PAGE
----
Weird Food News

Lufthansa testing high-altitude tastes to improve airline meals

There's bad food, and then there's airline food, barely edible foil-wrapped meals that command a category of terrible taste all to themselves.

Unsurprisingly, a couple of airlines out there are realizing that if they improve the quality of their meals a bit, especially in first class, they'll have a competitive advantage over other fliers providing service in the same airports.

One of those airlines is Lufthansa, which is working with caterer LSG skychefs to study how taste perceptions change at 35,000 feet. After several tests in a simulator that mimics pressure, turbulence and humidity conditions of flight, scientists have found that we lose our perception of salt and sugar during flight, while our sense of bitterness, sourness and spiciness remain relatively unaffected.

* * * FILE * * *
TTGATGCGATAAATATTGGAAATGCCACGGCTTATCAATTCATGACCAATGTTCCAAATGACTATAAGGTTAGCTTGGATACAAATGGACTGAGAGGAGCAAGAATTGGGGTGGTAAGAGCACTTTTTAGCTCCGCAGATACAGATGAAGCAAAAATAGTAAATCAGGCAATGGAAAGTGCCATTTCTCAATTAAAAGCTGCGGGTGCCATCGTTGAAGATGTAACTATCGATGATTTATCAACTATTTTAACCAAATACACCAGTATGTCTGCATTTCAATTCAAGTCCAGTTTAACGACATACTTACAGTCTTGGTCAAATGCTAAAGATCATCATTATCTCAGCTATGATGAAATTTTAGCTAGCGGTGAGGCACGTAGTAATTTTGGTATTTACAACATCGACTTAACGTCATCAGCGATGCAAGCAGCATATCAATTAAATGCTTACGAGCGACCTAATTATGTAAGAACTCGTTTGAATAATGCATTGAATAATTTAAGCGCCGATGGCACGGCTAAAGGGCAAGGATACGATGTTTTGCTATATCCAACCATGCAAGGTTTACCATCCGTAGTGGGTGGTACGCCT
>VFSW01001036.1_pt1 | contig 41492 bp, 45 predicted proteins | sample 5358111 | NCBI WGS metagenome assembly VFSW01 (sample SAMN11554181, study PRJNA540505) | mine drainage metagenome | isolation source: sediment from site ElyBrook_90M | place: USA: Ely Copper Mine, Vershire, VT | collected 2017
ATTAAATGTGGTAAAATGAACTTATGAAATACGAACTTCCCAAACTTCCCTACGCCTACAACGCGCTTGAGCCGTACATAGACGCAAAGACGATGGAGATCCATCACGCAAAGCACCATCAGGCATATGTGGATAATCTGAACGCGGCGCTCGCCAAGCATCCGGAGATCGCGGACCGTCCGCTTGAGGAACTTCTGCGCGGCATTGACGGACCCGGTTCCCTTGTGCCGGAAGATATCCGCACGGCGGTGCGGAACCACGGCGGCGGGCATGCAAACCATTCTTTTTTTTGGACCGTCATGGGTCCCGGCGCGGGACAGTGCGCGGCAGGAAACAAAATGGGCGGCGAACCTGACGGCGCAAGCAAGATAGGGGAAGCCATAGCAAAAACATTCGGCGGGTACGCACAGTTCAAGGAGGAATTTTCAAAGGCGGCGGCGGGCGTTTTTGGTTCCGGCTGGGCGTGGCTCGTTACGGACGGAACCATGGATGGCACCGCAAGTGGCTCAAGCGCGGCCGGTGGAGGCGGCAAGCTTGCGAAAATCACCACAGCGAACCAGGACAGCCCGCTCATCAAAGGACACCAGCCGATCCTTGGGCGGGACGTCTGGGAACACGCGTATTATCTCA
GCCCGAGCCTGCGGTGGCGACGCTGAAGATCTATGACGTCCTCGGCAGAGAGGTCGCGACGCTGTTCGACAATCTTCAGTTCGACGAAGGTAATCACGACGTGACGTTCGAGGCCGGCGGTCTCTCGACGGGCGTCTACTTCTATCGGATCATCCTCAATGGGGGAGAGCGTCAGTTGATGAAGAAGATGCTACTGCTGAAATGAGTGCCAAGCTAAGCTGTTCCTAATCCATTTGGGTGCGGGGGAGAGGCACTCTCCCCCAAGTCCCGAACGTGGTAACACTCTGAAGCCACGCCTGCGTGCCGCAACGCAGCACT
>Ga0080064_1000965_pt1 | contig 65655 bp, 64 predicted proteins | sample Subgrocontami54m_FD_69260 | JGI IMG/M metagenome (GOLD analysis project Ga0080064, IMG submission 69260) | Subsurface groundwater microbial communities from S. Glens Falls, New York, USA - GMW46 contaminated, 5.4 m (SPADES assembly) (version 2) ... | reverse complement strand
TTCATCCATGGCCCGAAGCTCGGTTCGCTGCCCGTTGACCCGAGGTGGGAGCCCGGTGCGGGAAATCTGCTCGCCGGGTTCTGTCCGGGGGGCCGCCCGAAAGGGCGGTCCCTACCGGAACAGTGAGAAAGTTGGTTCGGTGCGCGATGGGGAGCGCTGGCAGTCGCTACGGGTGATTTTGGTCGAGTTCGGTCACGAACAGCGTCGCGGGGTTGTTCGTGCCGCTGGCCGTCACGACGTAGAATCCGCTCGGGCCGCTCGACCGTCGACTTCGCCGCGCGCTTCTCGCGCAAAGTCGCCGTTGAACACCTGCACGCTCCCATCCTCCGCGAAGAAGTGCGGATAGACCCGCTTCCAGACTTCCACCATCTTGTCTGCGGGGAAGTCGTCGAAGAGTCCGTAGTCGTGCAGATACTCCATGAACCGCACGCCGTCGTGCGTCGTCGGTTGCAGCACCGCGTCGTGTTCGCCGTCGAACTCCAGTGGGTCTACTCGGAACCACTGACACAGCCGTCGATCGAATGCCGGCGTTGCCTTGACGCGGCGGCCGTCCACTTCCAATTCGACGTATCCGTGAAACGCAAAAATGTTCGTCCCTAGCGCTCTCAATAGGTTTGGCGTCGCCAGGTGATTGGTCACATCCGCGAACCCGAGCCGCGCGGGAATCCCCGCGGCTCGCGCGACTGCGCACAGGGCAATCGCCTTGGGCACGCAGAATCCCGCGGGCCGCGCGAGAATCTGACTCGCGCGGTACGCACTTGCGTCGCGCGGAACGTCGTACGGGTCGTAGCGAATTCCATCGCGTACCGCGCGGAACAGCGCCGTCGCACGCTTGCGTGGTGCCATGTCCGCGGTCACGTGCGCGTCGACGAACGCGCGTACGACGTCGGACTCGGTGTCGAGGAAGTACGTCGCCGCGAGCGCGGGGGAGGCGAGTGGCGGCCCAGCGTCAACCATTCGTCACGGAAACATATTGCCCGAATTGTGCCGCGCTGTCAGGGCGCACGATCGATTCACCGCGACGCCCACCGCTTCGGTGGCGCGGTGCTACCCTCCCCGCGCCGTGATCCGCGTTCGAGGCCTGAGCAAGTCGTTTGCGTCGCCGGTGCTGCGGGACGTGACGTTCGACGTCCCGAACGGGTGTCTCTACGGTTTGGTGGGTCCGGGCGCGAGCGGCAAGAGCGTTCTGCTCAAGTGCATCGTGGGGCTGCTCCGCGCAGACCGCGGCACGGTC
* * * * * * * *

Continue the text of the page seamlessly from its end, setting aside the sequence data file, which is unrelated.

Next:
As a result of the tests, the airline is exploring the use of cardamom and curry in dishes, and switching up the alcohol program to overcome those affected taste buds. Lufthansa's sommelier is considering adding Amarone, for instance, because of its high sugar and alcohol content. He says it will taste lighter in the air, but not so light that it lacks flavor, like the other wines currently served on board.

Are gourmet airline meals next? Maybe so. But after all the gnarly things the FDA found in the LSG kitchen, I'm not sure anyone's going to want to eat the "improved" food, anyway.

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Laura Shunk was Westword's restaurant critic from 2010 to 2012; she's also been food editor at the Village Voice and a dining columnist in Beijing. Her toughest assignment had her drinking ten martinis and eating ten Caesar salads over the course of 48 hours. She still drinks martinis, but remains lukewarm on Caesar salads.
Contact: Laura Shunk